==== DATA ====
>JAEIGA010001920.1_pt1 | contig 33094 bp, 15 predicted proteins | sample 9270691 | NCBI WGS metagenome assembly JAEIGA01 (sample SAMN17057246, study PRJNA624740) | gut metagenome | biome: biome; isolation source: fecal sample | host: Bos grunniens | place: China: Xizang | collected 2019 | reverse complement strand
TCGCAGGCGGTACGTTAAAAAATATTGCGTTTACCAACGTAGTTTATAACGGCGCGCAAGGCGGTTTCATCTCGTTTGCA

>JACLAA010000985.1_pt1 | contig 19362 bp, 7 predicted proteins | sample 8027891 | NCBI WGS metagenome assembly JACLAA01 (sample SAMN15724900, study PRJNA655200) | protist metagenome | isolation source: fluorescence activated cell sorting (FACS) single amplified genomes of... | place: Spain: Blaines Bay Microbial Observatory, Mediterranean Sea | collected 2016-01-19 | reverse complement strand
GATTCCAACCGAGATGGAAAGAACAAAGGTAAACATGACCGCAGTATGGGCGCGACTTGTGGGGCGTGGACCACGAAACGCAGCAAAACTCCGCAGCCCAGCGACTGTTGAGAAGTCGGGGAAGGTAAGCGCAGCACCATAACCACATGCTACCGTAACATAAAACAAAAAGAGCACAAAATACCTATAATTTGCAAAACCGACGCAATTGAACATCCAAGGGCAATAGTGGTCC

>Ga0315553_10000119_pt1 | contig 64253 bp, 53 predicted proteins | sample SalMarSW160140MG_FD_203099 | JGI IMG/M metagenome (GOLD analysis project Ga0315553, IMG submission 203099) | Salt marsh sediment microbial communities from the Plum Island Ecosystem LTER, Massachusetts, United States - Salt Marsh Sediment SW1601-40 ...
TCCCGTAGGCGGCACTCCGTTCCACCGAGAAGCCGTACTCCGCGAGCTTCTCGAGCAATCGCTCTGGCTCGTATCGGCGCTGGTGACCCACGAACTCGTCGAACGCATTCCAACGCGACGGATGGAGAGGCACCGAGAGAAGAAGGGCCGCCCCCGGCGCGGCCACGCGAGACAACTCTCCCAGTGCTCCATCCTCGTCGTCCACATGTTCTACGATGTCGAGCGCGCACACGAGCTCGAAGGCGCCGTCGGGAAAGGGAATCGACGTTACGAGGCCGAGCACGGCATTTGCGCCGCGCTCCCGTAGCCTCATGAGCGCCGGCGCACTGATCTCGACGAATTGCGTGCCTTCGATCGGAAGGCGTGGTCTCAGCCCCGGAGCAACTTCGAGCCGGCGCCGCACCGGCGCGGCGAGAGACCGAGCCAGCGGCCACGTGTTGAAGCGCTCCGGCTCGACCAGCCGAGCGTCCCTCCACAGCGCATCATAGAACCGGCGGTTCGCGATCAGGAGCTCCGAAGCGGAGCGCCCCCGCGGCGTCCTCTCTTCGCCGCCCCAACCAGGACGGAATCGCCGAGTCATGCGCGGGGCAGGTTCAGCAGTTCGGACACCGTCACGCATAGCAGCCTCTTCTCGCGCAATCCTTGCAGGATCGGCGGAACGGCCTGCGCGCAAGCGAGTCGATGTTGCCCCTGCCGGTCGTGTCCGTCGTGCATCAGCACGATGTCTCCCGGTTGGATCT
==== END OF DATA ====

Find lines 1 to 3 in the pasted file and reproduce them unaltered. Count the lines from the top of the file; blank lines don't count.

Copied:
>JAEIGA010001920.1_pt1 | contig 33094 bp, 15 predicted proteins | sample 9270691 | NCBI WGS metagenome assembly JAEIGA01 (sample SAMN17057246, study PRJNA624740) | gut metagenome | biome: biome; isolation source: fecal sample | host: Bos grunniens | place: China: Xizang | collected 2019 | reverse complement strand
TCGCAGGCGGTACGTTAAAAAATATTGCGTTTACCAACGTAGTTTATAACGGCGCGCAAGGCGGTTTCATCTCGTTTGCA

>JACLAA010000985.1_pt1 | contig 19362 bp, 7 predicted proteins | sample 8027891 | NCBI WGS metagenome assembly JACLAA01 (sample SAMN15724900, study PRJNA655200) | protist metagenome | isolation source: fluorescence activated cell sorting (FACS) single amplified genomes of... | place: Spain: Blaines Bay Microbial Observatory, Mediterranean Sea | collected 2016-01-19 | reverse complement strand